Real Estate Marketing – Another of the 7 Scientifically Backed Copywriting Tips
This tip is related to a real estate sales tactic from way back – one I tried in person, but never in writing.
That tactic was to shine a light on objections about a house or parcel of land even before showing the property.
For instance: In our area we have an abundance of gravel roads – and many of them aren’t very well maintained. So we might prepare the potential buyer ahead of time by going overboard about the terrible condition of the road to the house or land we were about to visit.
The idea was to make it sound so bad that when the person saw the real thing they’d say “Oh, this isn’t bad at all. I was expecting something much worse.”
The “7 Tips” author suggests that we create strong copy that addresses customer objections head-on. He says that playing “devil’s advocate” with regard to a subject, we set the other person up to defend.
He cited some history that I didn’t know – and I still don’t know where he got his facts, but I thought this was interesting. He says that “the Catholic church used to use a person called the “devil’s advocate” when they canonized someone into sainthood. Their job was to find flaws with the person so that the debate around them was impartial.”
It turns out that using this “devil’s advocate” actually made the candidate for sainthood seem more attractive, so they stopped the practice.
So how do we use this in marketing your real estate services?
By coming right out and addressing something that probably concerns the potential client. By answering the “what ifs” that they aren’t saying out loud.
For instance, listing clients are rightfully concerned about choosing the wrong agent. What if they choose someone who lists the house and disappears? What if they choose someone who is so uncooperative with other agents that no one will show the house?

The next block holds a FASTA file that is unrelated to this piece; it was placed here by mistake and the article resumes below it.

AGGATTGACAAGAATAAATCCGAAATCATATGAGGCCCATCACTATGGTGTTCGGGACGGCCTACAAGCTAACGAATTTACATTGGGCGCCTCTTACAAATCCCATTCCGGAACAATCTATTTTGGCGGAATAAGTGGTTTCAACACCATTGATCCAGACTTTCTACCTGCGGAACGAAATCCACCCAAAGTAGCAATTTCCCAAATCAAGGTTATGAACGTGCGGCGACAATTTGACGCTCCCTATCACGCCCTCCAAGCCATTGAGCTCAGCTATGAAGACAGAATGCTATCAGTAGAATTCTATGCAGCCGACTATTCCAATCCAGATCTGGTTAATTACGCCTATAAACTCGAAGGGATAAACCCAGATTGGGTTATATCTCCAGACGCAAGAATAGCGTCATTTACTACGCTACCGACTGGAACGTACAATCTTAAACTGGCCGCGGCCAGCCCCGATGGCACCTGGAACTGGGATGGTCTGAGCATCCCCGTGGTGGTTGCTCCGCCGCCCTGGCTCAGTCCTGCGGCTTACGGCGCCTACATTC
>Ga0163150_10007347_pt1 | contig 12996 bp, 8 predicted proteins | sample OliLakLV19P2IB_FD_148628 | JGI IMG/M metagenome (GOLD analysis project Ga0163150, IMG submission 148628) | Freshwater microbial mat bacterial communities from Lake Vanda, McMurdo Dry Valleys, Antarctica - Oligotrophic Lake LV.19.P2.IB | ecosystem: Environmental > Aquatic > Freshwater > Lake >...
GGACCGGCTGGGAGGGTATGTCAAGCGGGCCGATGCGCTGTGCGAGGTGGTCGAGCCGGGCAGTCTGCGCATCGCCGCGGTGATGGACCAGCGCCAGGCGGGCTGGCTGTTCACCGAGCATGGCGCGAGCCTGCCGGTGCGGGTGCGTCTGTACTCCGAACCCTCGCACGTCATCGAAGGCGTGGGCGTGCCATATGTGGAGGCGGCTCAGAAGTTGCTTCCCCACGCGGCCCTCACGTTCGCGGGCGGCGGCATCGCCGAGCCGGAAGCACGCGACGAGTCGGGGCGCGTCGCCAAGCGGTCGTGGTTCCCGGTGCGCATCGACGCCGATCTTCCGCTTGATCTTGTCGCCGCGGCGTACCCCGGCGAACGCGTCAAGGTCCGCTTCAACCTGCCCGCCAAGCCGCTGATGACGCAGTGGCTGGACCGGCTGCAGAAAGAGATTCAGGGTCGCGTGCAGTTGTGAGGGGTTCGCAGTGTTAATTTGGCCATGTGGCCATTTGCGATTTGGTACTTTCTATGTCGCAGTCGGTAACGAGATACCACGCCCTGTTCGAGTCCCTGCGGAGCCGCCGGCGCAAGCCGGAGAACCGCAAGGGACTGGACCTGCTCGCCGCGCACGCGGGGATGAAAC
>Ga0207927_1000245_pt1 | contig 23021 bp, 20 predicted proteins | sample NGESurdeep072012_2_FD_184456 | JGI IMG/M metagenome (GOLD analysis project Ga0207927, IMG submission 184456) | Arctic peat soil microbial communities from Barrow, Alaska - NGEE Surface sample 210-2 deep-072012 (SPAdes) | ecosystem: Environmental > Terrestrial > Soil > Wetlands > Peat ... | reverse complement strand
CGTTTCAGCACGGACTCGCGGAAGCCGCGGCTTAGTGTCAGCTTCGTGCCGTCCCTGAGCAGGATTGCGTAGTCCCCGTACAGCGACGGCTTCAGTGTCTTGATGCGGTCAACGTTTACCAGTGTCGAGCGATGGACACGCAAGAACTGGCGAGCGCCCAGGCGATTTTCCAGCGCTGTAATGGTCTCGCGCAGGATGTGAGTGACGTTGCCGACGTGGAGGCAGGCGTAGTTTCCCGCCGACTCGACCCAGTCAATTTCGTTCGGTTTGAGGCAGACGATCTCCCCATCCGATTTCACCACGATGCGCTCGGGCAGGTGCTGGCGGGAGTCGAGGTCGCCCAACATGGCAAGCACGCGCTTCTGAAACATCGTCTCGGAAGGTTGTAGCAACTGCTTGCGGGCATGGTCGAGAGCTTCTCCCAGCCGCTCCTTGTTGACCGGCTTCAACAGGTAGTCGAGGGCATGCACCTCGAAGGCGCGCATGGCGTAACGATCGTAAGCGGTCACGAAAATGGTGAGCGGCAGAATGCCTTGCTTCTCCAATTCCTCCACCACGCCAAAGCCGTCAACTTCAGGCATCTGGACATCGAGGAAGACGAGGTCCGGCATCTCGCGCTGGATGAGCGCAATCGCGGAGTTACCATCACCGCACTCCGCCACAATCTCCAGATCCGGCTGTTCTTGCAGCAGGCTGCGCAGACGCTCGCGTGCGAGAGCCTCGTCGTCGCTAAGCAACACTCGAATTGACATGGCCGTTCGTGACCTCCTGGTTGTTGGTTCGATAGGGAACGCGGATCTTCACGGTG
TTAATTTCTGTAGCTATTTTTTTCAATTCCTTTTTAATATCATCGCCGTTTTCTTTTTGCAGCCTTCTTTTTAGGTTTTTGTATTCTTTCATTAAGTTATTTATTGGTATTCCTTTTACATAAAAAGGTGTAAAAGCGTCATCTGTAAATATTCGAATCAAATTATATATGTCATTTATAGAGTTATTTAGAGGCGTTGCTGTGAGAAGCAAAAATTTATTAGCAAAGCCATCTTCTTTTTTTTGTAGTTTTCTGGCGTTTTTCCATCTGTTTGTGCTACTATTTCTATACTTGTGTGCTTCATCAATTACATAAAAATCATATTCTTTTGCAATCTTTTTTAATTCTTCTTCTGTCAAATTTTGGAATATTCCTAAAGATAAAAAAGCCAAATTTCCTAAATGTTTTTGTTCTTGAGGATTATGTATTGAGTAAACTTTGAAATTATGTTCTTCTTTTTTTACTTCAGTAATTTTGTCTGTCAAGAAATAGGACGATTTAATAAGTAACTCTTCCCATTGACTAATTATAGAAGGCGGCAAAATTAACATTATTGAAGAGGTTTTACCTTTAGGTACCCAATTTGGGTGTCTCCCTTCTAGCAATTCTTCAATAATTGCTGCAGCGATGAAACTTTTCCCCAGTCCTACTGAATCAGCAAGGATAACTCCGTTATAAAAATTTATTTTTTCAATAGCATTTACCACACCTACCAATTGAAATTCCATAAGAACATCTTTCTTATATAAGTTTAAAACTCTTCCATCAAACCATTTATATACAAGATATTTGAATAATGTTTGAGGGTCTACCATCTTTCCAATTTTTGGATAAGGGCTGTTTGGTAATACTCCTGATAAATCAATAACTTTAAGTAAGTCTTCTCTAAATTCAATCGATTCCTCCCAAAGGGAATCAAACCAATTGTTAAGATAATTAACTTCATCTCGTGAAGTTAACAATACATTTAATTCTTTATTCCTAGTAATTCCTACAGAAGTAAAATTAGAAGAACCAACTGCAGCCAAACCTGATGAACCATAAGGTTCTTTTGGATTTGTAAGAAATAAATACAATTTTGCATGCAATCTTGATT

Probably not many of them are going to come right out and voice those concerns.
So go ahead and acknowledge that they may have run into that kind of an agent before. Depending upon what you’re writing, you can even tell a story about a house that sat on the market for months with no lookers – just because the agent wasn’t doing their job.
Then, after you address the unvoiced concerns, wrap up the message with your guarantee of “If I’m not doing the job, you can fire me.”
You can use the same method in writing to buyers. How many have you met who think they lost out on the house of their dreams because “their agent” didn’t let them know it was for sale? I used to meet plenty of people who told that story.
You can soothe their fears by showing how you’ll set them up to get automatic updates from the MLS. (It’s amazing how many agents don’t do this for potential buyers.)
Since lack of communication seems to be consumers #1 complaint about real estate agents, go ahead and talk about it.
Don’t offer to be available 24/7, but tell them the hours you are available and let them know that if they call too late in the evening, you’ll be calling back first thing in the morning. Assure them that if they call while you’re with another client, you’ll call back the minute you’re free. Do remind them that they wouldn’t appreciate you taking other calls while you’re with them.
Image courtesy of bandrat | freedigitalphotos.net